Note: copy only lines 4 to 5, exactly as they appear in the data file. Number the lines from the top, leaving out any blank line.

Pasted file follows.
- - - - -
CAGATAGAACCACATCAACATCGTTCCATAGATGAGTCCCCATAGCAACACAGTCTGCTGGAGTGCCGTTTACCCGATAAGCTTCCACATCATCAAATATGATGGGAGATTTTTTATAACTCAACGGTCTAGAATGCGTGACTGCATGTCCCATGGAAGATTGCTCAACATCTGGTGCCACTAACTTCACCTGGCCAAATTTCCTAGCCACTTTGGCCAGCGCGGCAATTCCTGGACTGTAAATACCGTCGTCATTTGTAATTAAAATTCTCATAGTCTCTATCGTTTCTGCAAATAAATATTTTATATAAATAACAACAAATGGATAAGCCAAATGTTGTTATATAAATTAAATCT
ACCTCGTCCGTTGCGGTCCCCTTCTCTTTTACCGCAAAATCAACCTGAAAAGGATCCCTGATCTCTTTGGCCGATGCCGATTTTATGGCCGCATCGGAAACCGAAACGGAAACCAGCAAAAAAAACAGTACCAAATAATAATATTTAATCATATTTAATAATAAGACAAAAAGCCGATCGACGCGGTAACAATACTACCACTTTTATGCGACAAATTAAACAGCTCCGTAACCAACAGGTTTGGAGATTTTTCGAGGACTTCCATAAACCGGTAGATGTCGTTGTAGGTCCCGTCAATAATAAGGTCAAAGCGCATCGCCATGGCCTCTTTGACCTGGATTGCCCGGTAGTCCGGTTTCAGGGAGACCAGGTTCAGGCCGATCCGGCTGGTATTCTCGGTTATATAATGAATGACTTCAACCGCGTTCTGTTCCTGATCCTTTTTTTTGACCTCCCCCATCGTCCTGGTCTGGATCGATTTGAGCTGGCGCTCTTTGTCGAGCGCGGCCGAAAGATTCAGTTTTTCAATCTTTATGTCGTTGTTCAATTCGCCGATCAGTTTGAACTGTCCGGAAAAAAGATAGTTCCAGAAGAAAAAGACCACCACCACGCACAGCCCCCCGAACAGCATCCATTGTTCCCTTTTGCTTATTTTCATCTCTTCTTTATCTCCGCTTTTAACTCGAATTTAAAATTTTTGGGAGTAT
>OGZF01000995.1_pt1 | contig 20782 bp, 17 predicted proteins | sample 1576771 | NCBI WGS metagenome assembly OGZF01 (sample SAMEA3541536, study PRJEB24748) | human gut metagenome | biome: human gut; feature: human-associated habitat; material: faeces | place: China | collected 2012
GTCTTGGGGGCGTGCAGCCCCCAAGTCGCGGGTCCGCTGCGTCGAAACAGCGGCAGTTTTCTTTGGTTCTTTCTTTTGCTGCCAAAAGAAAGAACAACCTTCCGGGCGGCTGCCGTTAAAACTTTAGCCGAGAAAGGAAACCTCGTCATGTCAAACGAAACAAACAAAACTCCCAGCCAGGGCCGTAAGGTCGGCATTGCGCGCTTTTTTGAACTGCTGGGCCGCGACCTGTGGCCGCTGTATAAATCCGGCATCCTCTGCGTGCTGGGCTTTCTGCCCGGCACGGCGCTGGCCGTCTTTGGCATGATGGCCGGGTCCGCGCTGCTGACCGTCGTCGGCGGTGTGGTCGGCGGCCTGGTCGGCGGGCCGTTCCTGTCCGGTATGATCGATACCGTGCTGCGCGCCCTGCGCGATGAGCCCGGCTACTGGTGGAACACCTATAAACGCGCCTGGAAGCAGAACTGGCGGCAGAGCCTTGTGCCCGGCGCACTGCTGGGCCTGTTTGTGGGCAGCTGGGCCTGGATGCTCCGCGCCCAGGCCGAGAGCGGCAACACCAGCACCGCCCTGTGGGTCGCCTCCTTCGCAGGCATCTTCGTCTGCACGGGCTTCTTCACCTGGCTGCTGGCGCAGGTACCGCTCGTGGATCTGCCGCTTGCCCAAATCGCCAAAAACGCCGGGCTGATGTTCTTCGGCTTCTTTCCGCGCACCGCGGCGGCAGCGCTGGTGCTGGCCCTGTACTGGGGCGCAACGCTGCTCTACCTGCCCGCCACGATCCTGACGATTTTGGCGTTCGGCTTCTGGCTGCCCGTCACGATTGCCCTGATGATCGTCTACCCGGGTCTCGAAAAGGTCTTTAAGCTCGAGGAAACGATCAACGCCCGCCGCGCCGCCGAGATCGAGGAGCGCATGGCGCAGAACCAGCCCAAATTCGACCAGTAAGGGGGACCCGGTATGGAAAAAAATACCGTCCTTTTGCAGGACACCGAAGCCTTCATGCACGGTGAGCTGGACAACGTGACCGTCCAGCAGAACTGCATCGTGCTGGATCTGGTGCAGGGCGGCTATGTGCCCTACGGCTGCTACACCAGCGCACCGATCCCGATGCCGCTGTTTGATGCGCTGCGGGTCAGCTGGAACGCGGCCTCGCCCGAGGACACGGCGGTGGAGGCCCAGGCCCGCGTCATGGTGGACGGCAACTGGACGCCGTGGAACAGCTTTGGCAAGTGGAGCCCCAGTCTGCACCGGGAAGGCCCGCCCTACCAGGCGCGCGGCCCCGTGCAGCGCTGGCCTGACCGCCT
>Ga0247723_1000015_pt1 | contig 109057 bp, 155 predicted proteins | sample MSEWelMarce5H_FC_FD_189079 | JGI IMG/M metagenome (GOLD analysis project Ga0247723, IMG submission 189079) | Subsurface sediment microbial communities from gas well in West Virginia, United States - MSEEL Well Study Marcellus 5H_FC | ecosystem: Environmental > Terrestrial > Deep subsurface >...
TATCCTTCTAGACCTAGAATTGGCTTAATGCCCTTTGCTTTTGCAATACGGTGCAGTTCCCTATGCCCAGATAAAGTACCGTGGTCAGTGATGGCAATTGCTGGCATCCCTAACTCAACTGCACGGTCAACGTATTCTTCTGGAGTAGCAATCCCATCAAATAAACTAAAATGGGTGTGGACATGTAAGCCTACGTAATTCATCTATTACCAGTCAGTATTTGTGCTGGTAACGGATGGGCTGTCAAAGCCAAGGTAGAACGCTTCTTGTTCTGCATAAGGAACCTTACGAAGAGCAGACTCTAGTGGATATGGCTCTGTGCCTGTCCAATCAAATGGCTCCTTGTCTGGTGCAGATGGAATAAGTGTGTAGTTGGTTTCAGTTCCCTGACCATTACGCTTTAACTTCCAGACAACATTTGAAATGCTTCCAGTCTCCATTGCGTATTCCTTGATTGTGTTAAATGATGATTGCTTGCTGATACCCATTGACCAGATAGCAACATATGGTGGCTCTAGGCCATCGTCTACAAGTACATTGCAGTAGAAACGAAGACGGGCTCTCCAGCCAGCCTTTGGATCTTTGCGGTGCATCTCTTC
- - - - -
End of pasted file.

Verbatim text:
GTCTTGGGGGCGTGCAGCCCCCAAGTCGCGGGTCCGCTGCGTCGAAACAGCGGCAGTTTTCTTTGGTTCTTTCTTTTGCTGCCAAAAGAAAGAACAACCTTCCGGGCGGCTGCCGTTAAAACTTTAGCCGAGAAAGGAAACCTCGTCATGTCAAACGAAACAAACAAAACTCCCAGCCAGGGCCGTAAGGTCGGCATTGCGCGCTTTTTTGAACTGCTGGGCCGCGACCTGTGGCCGCTGTATAAATCCGGCATCCTCTGCGTGCTGGGCTTTCTGCCCGGCACGGCGCTGGCCGTCTTTGGCATGATGGCCGGGTCCGCGCTGCTGACCGTCGTCGGCGGTGTGGTCGGCGGCCTGGTCGGCGGGCCGTTCCTGTCCGGTATGATCGATACCGTGCTGCGCGCCCTGCGCGATGAGCCCGGCTACTGGTGGAACACCTATAAACGCGCCTGGAAGCAGAACTGGCGGCAGAGCCTTGTGCCCGGCGCACTGCTGGGCCTGTTTGTGGGCAGCTGGGCCTGGATGCTCCGCGCCCAGGCCGAGAGCGGCAACACCAGCACCGCCCTGTGGGTCGCCTCCTTCGCAGGCATCTTCGTCTGCACGGGCTTCTTCACCTGGCTGCTGGCGCAGGTACCGCTCGTGGATCTGCCGCTTGCCCAAATCGCCAAAAACGCCGGGCTGATGTTCTTCGGCTTCTTTCCGCGCACCGCGGCGGCAGCGCTGGTGCTGGCCCTGTACTGGGGCGCAACGCTGCTCTACCTGCCCGCCACGATCCTGACGATTTTGGCGTTCGGCTTCTGGCTGCCCGTCACGATTGCCCTGATGATCGTCTACCCGGGTCTCGAAAAGGTCTTTAAGCTCGAGGAAACGATCAACGCCCGCCGCGCCGCCGAGATCGAGGAGCGCATGGCGCAGAACCAGCCCAAATTCGACCAGTAAGGGGGACCCGGTATGGAAAAAAATACCGTCCTTTTGCAGGACACCGAAGCCTTCATGCACGGTGAGCTGGACAACGTGACCGTCCAGCAGAACTGCATCGTGCTGGATCTGGTGCAGGGCGGCTATGTGCCCTACGGCTGCTACACCAGCGCACCGATCCCGATGCCGCTGTTTGATGCGCTGCGGGTCAGCTGGAACGCGGCCTCGCCCGAGGACACGGCGGTGGAGGCCCAGGCCCGCGTCATGGTGGACGGCAACTGGACGCCGTGGAACAGCTTTGGCAAGTGGAGCCCCAGTCTGCACCGGGAAGGCCCGCCCTACCAGGCGCGCGGCCCCGTGCAGCGCTGGCCTGACCGCCT
>Ga0247723_1000015_pt1 | contig 109057 bp, 155 predicted proteins | sample MSEWelMarce5H_FC_FD_189079 | JGI IMG/M metagenome (GOLD analysis project Ga0247723, IMG submission 189079) | Subsurface sediment microbial communities from gas well in West Virginia, United States - MSEEL Well Study Marcellus 5H_FC | ecosystem: Environmental > Terrestrial > Deep subsurface >...